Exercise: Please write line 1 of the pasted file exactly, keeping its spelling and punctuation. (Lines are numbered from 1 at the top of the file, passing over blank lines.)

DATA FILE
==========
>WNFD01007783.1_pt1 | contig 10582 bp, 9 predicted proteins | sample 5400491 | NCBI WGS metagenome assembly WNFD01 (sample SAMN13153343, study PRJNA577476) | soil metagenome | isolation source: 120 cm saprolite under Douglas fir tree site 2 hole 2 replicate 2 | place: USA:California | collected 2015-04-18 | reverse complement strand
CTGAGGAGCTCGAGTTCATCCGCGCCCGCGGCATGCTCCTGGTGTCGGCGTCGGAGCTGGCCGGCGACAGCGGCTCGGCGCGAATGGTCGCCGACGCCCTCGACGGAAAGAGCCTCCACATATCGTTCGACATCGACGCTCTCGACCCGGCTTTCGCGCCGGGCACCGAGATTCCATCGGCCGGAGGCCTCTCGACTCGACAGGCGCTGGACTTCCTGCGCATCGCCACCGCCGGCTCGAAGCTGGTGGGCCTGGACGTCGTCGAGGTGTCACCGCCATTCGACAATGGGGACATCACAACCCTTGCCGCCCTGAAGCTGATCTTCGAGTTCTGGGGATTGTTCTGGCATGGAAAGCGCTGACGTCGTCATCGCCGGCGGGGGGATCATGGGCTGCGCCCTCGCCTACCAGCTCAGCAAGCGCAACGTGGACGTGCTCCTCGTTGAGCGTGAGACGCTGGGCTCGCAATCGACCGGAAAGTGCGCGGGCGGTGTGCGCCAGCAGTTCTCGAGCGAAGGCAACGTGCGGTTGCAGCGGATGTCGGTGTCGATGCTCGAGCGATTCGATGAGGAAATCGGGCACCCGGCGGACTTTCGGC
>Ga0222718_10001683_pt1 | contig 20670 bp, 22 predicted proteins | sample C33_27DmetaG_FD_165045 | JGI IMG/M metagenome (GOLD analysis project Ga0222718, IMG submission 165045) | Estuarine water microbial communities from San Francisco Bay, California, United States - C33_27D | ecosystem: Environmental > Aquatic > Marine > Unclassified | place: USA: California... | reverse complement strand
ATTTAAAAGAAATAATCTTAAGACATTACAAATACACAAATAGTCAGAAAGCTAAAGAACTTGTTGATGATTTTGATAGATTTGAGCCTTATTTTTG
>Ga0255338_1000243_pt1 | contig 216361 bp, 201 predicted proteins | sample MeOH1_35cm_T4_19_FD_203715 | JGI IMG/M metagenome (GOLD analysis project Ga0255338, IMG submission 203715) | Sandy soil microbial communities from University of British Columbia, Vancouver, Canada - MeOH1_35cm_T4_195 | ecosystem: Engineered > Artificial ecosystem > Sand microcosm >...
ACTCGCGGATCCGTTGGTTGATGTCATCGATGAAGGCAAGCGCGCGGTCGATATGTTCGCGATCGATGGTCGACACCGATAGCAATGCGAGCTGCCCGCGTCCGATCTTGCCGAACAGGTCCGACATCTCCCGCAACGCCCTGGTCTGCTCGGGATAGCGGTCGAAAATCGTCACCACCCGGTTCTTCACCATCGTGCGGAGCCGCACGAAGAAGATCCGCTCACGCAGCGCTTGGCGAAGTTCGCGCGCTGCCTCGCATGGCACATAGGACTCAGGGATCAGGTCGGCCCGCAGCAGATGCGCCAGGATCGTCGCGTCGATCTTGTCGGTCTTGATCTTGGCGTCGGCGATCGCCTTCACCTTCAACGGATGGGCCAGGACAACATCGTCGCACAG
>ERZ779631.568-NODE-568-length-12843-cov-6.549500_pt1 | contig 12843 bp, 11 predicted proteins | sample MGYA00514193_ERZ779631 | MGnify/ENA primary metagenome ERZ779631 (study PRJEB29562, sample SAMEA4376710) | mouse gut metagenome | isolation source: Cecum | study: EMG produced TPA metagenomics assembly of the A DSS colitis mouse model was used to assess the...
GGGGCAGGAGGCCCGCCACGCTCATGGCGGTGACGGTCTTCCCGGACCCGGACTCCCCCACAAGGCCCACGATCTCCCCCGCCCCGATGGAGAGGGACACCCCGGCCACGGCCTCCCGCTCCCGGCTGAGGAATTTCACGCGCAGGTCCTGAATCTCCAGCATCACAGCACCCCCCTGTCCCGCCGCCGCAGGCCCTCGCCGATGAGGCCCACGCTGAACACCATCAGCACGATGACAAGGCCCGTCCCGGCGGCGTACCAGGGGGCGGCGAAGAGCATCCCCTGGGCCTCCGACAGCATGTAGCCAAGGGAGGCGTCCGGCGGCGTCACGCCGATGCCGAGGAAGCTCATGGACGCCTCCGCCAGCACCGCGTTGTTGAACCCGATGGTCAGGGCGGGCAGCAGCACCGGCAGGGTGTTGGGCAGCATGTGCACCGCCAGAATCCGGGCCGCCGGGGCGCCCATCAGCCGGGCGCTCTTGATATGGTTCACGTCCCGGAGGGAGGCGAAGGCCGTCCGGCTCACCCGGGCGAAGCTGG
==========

>WNFD01007783.1_pt1 | contig 10582 bp, 9 predicted proteins | sample 5400491 | NCBI WGS metagenome assembly WNFD01 (sample SAMN13153343, study PRJNA577476) | soil metagenome | isolation source: 120 cm saprolite under Douglas fir tree site 2 hole 2 replicate 2 | place: USA:California | collected 2015-04-18 | reverse complement strand